RELIABILITY AND VALIDITY IN ASSESSMENT:
inter-rater reliability: refers to the degree to which two independent observers or judges agree.
test-retest reliability: measures the extent to which people being observed twice or taking the same test twice score in
generally the same way. Makes sense only when the theory assumes that people will not change greatly between testings
on the variable being measured.
alternate-form reliability: using two forms of tests rather than giving the same test twice, perhaps when there is
concern that people will remember their answers from the first test and aim merely to be consistent. The extent to which
scores on the two forms of the test are consistent.
internal consistency reliability: assesses whether the items on a test are related to one another.
In each of these types of reliability, a correlation is calculated between raters or sets of items. The higher the
correlation, the better the reliability.
Validity is generally related to whether a measure fulfills its intended purpose.
content validity: refers to whether a measure adequately samples the domain of interest.
criterion validity: is evaluated by determining whether a measure is associated in an expected way with some other
measure (the criterion).
- concurrent validity: both variables are measured at the same point in time, the relationships are concurrent.
- predictive validity: criterion validity can be assessed by evaluating the measure’s ability to predict some other
variable that is measured in the future (eg; IQ tests used to predict future school performance).
construct validity: is relelvant when we want to interpret a test as a measure of some characteristic or construct that is
not simply defined.
- A construct is an inferred attribute, such as anxiousness, that a test is trying to measure.
interview: any interpersonal encounter, conversational in style, in which one person, the interviewer uses language as
the principal means of finding out about another, the interviewee.
Characteristics of clinical interviews:
clinical interview: is different from a casual conversation or a poll by the attention the interviewer pays to how the
respondent answers, or does not answer, questions.
The paradigm within which an interviewer operates influences the type of information sought, how it is obtained and
how it is interpreted. A psychoanalytically trained clinician can be expected to inquire about the person’s childhood
history because the analytic paradigm holds that the most significant aspects of a disturbed or normal person’s
developmental history are repressed into the unconscious.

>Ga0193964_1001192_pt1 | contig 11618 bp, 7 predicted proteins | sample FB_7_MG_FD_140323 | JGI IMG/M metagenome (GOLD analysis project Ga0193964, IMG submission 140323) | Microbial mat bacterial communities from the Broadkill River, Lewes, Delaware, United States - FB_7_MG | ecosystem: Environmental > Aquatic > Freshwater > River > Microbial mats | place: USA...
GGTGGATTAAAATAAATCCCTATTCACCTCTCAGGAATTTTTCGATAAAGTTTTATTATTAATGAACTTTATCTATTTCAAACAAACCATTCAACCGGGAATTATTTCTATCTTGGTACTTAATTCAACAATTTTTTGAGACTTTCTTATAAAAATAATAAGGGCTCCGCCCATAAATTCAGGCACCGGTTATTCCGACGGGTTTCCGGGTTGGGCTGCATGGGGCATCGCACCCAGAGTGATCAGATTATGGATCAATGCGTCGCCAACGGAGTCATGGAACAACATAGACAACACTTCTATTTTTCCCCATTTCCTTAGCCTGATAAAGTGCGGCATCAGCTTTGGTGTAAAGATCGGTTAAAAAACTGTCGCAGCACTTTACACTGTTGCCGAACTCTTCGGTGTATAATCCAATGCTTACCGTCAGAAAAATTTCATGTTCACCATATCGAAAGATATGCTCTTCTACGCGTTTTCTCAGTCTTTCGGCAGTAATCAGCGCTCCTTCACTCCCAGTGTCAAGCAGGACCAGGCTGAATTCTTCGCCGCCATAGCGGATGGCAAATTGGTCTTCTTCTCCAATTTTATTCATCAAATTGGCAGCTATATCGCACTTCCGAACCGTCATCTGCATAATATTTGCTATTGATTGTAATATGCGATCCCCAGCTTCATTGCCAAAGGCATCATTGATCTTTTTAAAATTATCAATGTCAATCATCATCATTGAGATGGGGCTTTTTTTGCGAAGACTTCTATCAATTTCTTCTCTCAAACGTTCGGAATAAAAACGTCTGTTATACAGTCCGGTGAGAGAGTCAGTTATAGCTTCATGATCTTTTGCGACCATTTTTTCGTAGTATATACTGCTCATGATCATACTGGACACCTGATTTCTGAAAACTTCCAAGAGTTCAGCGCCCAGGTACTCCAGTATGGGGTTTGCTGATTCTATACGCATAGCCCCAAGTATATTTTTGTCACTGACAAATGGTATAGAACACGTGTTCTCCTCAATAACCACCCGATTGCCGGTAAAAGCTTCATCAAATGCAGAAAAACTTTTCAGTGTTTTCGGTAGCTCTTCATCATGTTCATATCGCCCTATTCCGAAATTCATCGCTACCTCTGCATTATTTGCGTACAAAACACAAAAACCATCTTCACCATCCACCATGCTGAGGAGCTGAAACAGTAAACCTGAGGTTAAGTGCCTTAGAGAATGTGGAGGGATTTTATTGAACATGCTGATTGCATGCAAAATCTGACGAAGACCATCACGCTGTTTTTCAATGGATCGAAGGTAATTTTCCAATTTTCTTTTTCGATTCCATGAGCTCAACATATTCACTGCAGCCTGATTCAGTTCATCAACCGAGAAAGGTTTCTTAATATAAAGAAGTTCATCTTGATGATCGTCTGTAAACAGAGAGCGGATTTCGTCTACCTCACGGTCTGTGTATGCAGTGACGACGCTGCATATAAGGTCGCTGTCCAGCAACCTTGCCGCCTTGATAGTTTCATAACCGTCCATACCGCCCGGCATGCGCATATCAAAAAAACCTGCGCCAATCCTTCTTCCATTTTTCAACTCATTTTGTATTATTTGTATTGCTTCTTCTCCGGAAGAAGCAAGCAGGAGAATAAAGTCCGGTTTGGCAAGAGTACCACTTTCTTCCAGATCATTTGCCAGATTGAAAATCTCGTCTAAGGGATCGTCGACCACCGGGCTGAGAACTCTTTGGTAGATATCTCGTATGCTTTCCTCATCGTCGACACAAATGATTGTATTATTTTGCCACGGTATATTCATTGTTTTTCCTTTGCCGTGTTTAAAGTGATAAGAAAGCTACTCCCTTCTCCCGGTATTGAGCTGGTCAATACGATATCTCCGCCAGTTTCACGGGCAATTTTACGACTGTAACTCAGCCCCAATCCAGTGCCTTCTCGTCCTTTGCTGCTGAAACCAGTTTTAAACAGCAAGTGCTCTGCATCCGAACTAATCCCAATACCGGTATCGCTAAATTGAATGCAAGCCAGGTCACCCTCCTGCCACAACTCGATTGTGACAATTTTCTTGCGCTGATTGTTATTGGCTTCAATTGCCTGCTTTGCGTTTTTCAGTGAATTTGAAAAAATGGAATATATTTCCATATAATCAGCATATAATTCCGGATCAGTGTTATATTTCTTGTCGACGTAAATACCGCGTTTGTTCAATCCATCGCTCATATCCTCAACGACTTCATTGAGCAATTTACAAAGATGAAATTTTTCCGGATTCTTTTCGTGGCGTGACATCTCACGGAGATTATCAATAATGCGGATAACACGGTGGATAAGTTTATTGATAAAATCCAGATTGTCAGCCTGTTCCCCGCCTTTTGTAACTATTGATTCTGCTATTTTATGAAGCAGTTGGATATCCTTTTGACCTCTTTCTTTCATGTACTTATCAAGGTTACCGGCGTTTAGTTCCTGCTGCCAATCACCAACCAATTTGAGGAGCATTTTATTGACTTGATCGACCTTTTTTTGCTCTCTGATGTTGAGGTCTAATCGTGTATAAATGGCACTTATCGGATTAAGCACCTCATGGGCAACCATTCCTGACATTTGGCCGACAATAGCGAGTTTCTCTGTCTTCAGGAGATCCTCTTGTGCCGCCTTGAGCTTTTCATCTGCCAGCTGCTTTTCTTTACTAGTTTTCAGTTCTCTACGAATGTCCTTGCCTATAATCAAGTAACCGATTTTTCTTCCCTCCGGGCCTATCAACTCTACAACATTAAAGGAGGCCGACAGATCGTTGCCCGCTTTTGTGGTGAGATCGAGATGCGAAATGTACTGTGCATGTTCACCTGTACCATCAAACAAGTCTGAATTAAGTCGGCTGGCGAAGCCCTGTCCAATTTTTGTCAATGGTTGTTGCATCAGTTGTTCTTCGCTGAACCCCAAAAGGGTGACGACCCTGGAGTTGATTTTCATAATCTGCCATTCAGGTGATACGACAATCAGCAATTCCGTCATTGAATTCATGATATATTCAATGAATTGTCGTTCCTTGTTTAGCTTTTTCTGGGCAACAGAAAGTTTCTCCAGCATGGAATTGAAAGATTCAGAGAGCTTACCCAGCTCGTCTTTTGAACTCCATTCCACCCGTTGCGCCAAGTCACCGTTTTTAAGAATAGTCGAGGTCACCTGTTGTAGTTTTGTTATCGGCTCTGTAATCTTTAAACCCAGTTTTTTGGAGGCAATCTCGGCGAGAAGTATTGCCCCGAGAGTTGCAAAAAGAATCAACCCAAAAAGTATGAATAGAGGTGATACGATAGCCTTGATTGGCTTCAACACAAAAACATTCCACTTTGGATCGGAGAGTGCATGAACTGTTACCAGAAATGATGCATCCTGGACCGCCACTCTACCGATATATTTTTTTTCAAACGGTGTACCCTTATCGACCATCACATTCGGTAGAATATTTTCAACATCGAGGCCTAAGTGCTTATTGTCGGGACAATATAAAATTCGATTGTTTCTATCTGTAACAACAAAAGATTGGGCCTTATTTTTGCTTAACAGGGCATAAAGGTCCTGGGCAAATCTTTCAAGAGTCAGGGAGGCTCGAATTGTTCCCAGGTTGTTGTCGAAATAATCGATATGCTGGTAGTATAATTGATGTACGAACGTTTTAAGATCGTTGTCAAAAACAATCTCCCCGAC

Creating a rapport is important, as well as building trust. It doesn’t always suffice to be an ‘authority’ figure such as a
doctor to have a patient open up. Empathising, repeating what they said to show you’re listening,
Interviews vary in the degree to which they are structured. In practice, most clinicians operate from only the vaguest
outlines. Exactly how information is collected is left largely up to the particular interviewer and depends too on the
responsiveness and responses of the interviewee.
Because of the overwhelming majority of clinical interviews are conducted within confidential relationships, it has not
been possible to establish either their reliability or their validity through systematic research.
At times, mental health professionals need to collect standardized information, particularly for making diagnostic
judgements based on the DSM.
structured interview: one in which the questions are set out in a prescribed fashion for the interviewer. structured clinical interview diagnosis (SCID) for axis 1 of DSM-IV: a branching interview; that is the client’s response to
one question determines the next question that is asked. It also contains detailed instructions to the interviewer
concerning when and how to probe in detail and when to go on to questions bearing on another diagnosis (See p.103,
Structured interviews have also been developed for diagnosing personality disorders and more specific disorders, such
as the anxiety disorders.
psychological tests: standardized procedures designed to measure a person’s performance on a particular task or to
assess his or her personality or thoughts, feelings, and behaviour. If the results of a diagnostic test are inconclusive,
psychological tests can provide information that can be used in a supplementary way to arrive at a diagnosis.
standardization: the same test is administered to many people at different times, and the responses are analysed to
indicate how certain kinds of people tend to respond. Statistical norms for the test can thereby be established as
sufficient data have been collected.
There are three basic types of psychological tests; self-report personality inventories, projective personality tests and
tests of intelligence.
(1) Personality Inventories:
o Personality inventory: the person is asked to complete a self-report questionnaire indicating whether
statements assessing habitual tendencies apply to him/her.
o The best known is MMPI, intended to serve as an inexpensive means of detecting psychopathology. Is
multiphasic because it is designed to detect a number of psych. problems at a time.
In designing the test, first, many clinicians provided statements that they considered indicative of
various mental illnesses. Second, these were rated by patients already diagnosed with particular
disorders and by a large group of individuals considered normal.
o The MMPI-2 has several noteworthy cha